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Early Adversity and Emotion Processing From Faces: A Meta-analysis on Behavioral and Neurophysiological Responses

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Tovar-Perdomo,  Santiago
IMPRS Translational Psychiatry, Max Planck Institute of Psychiatry, Max Planck Society;

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Citation

Saarinen, A., Keltikangas-Jarvinen, L., Jaaskelainen, E., Huhtaniska, S., Pudas, J., Tovar-Perdomo, S., et al. (2021). Early Adversity and Emotion Processing From Faces: A Meta-analysis on Behavioral and Neurophysiological Responses. BIOLOGICAL PSYCHIATRY-COGNITIVE NEUROSCIENCE AND NEUROIMAGING, 6(7), 692-705. doi:10.1016/j.bpsc.2021.01.002.


Cite as: http://hdl.handle.net/21.11116/0000-0009-2C90-3
Abstract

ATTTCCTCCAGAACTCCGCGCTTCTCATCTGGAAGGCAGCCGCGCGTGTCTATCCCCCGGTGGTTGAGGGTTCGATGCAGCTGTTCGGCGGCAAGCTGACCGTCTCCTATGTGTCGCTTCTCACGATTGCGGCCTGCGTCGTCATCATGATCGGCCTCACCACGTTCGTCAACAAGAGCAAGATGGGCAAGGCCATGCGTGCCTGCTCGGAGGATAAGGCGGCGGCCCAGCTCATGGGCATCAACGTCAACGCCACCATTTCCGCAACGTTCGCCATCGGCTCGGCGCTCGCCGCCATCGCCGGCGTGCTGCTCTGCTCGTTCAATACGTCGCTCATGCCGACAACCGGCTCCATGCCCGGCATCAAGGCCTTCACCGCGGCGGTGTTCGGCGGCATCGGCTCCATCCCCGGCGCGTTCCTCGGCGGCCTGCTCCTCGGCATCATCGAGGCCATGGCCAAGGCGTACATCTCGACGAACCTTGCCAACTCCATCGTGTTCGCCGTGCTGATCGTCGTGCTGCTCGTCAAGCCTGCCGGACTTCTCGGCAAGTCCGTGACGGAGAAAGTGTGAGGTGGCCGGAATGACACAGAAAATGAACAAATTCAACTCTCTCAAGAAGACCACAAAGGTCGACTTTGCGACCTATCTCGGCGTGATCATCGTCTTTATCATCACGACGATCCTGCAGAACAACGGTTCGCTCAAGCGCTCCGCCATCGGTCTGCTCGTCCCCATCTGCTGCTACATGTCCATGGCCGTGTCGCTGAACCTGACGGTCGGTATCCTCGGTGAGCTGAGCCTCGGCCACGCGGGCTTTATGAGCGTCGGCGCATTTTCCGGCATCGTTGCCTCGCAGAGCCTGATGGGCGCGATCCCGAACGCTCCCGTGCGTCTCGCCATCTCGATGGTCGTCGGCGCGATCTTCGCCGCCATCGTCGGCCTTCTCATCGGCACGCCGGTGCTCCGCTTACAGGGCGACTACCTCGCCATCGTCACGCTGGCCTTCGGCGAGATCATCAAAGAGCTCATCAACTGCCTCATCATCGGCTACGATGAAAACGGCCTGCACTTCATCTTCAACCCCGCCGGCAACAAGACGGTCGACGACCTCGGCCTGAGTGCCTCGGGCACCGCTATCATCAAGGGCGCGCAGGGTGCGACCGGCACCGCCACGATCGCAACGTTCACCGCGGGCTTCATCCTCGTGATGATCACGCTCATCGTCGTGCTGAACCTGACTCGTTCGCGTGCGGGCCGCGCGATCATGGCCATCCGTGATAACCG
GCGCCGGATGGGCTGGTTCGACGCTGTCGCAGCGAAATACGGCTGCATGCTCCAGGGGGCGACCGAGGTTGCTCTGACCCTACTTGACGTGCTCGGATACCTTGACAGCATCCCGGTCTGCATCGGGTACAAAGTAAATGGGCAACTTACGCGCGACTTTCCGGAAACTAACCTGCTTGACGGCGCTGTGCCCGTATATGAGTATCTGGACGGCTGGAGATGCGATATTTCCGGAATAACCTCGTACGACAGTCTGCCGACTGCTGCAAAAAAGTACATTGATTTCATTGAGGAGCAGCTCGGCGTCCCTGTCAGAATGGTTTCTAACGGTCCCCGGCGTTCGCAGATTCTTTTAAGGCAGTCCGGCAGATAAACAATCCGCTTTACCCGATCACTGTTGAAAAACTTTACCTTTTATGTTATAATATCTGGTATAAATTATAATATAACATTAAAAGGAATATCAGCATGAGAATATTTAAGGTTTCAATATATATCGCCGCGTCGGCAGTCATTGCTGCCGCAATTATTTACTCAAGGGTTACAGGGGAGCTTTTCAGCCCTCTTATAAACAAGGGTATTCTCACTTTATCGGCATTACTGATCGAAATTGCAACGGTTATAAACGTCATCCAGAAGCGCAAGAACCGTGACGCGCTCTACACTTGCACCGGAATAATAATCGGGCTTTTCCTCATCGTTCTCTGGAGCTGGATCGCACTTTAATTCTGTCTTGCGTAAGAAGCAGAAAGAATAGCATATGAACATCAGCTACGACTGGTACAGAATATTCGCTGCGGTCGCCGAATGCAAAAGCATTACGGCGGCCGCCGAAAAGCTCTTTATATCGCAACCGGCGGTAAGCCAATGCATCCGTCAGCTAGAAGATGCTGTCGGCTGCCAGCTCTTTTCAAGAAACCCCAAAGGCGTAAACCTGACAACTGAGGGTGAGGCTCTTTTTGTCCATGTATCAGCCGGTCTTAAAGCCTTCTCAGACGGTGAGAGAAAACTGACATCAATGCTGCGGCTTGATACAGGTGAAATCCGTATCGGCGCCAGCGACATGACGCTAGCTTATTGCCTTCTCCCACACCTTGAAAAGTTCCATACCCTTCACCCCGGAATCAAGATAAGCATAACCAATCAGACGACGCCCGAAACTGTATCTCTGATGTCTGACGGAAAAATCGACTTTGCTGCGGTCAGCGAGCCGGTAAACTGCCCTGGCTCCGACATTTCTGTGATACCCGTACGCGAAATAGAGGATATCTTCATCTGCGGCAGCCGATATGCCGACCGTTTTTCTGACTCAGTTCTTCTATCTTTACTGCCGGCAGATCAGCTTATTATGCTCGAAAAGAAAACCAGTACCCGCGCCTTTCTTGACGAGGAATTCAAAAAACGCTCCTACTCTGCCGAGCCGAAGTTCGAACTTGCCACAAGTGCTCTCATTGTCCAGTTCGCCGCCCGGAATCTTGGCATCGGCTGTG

BACKGROUND: Although the link between early adversity (EA) and later-life psychiatric disorders is well established, it has yet to be elucidated whether EA is related to distortions in the processing of different facial expressions. We conducted a meta-analysis to investigate whether exposure to EA relates to distortions in responses to different facial emotions at three levels: 1) event-related potentials of the P100 and N170, 2) amygdala functional magnetic resonance imaging responses, and 3) accuracy rate or reaction time in behavioral data. METHODS: The systematic literature search (PubMed and Web of Science) up to April 2020 resulted in 29 behavioral studies (n = 8555), 32 functional magnetic resonance imaging studies (n = 2771), and 3 electroencephalography studies (n = 197) for random-effect meta-analyses. RESULTS: EA was related to heightened bilateral amygdala reactivity to sad faces (but not other facial emotions). Exposure to EA was related to faster reaction time but a normal accuracy rate in response to angry and sad faces. In response to fearful and happy faces, EA was related to a lower accuracy rate only in individuals with recent EA exposure. This effect was more pronounced in individuals with exposure to EA before (vs. after) the age of 3 years. These findings were independent of psychiatric diagnoses. Because of the low number of eligible electroencephalography studies, no conclusions could be reached regarding the effect of EA on the event-related potentials. CONCLUSIONS: EA relates to alterations in behavioral and neurophysiological processing of facial emotions. Our study stresses the importance of assessing age at exposure and time since EA because these factors mediate some EA-related perturbations.